In almost all countries, the responsibility for regulating drugs belongs to government. However, depending on national circumstances, the government may delegate certain regulatory activities to the private sector, such as consumer groups, expert or interested groups, professional associations or industry associations.
Within government, the division of drug regulation responsibilities will vary from country to country, depending on national conditions. Some examples are given in Box 2.
Box 2. Assignment of Drug Regulation Responsibilities in Three Countries Zimbabwe
The Medicines Control Authority of Zimbabwe is an independent body with the capacity to sue and be sued. The Authority is accountable to the Minister of Health and Child Welfare but managed by an executive committee that has legal powers and which is independent in its decision-making. Drug regulatory decision-making is centralized and is the responsibility of the Authority. The Authority has the power to collect and use fees, or to raise other money and assets. It can also employ its own staff.
In Tunisia, the authority responsible for drug regulatory affairs (Direction de la Pharmacie et du Medicament (DPM)) is organized as a department of the Ministry of Health, under the supervision of the Director-General of Health. Other semi-autonomous units supervised by the Director-General of Health, and that are involved in drug regulatory affairs, include the Laboratoire National de Controle de Médicament, the Institute Pasteur, the Direction de l’Inspection Pharmaceutique, the Laboratoire Nationale de Controle and the National Pharmacovigilance Centre. DPM supervises the administrative work and coordinates the activities of all the units involved in drug regulation.
In India, responsibility for drug regulation is divided between the federal government and the country’s 31 states. Each state has its own drug control organization (responsible for quality control of drugs) and a licensing system covering the manufacture, sale and distribution of drugs. Each state employs drug inspectors as the first line of enforcement and the state authorities issue WHO-type certificates. Federal authorities are responsible for developing standards for drugs, quality control of imported drugs, coordination of state activities, provision of expert advice to ensure consistency in enforcement, and control of manufacture of vaccines, sera and blood products. Four port offices under the federal authority regulate imports.
The examples in Box 2 show that no standard formula exists for organizing drug regulation. Rather, when planning drug regulation, countries should consider all options open to them, and choose the most appropriate structure. Such a structure should provide: independence in decision-making, financial and administrative autonomy (including in appointment of staff) and, accountability to the highest government body responsible for health and the general public. In countries where the government is also the owner of pharmaceutical industries and import-export companies, drug regulation responsibilities must be separated from management of those companies, if conflict of interest is to be avoided.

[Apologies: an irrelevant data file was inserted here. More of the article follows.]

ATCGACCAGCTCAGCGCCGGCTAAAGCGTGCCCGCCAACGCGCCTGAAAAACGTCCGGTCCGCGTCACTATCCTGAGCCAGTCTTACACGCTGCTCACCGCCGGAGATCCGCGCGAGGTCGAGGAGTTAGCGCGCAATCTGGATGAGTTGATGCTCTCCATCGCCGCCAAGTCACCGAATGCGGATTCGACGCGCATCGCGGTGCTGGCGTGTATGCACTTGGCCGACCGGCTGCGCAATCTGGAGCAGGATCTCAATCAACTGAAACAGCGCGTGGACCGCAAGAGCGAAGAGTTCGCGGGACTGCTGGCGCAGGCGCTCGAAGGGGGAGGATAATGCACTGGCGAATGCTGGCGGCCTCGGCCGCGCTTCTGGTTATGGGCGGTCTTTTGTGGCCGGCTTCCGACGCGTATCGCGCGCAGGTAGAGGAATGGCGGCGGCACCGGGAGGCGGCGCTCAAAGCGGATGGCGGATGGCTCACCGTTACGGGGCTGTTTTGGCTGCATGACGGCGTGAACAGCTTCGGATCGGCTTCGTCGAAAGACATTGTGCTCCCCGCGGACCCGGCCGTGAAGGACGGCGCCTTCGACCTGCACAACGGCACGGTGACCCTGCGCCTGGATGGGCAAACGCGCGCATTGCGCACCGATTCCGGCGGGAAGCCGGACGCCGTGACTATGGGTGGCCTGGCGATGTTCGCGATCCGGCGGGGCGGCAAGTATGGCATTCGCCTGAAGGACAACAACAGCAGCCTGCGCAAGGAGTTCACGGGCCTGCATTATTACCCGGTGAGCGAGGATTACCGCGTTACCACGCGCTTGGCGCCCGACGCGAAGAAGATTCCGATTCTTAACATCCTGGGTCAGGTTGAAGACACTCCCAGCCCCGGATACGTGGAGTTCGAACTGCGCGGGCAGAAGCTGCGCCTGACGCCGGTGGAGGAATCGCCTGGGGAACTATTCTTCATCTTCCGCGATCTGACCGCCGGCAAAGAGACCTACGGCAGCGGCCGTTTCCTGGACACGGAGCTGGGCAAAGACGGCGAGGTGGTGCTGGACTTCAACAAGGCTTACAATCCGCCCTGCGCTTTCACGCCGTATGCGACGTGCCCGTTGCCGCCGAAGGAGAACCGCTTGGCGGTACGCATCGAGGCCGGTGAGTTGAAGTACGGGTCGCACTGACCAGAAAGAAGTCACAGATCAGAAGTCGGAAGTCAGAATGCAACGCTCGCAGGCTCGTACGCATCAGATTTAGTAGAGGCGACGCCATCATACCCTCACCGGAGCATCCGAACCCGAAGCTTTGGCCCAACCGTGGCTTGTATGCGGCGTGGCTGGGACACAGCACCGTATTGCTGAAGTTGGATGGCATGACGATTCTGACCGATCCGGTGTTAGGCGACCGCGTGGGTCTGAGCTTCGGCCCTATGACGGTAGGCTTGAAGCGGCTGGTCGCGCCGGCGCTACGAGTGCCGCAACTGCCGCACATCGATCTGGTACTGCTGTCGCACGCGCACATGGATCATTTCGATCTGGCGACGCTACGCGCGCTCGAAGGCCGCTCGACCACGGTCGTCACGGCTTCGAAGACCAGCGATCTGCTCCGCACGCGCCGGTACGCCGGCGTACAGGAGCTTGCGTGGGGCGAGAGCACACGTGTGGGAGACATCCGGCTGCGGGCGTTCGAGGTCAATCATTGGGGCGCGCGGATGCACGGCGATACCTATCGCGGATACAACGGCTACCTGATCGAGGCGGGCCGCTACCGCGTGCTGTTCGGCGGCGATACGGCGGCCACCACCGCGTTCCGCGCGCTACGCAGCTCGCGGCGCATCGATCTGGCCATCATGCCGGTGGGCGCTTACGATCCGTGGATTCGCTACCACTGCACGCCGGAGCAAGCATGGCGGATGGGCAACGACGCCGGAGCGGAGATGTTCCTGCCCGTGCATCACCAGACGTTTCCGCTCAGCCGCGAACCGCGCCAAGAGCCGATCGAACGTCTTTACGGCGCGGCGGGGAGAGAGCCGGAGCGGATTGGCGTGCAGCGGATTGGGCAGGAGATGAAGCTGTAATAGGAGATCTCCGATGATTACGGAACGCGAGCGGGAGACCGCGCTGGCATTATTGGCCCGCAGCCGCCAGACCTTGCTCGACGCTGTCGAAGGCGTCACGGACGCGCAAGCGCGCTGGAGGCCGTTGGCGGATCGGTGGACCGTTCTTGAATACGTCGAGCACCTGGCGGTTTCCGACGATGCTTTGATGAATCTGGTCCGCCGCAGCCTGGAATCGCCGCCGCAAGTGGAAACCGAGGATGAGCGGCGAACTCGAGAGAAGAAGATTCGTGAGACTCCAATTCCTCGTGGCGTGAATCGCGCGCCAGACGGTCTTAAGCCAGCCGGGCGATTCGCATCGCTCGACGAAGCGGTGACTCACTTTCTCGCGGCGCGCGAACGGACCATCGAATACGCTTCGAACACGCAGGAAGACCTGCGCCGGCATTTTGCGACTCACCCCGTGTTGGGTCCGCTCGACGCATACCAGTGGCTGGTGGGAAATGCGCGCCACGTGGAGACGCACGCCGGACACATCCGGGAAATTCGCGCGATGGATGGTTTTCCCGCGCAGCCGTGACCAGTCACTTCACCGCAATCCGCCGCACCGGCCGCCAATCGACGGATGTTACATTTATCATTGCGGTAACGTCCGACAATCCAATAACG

If several agencies or divisions or departments are involved in drug regulation, care should also be taken to ensure appropriate distribution of responsibilities, duties, functions and powers between the different bodies. This should be done in accordance with the drug legislation or written terms of reference. There should also be written terms of reference that describe the linkages between the various bodies. Also, as far as possible, related activities should be grouped together since they will require a high degree of coordination and will need to be carried out by personnel of similar training and experience. Tasks should be divided so that no supervisor carries an excessively heavy load. Functions that need to be centralized should be carried out at central level and a mandatory reporting system between the different levels should be operated. A planning, monitoring, evaluation and reporting system should be built into the regulatory hierarchy so that implementation of drug regulation can be assessed, shortcomings and the reasons for them identified, and timely decisions to correct them taken.
Agencies, such as consumer unions, professional associations and industry associations, that are involved in drug regulation but who do not form part of government drug regulation, should also be required to operate in accordance with written terms of reference or an established code of practice, in line with national drug legislation. Their role, responsibilities, and powers with respect to drug regulation must be clearly defined.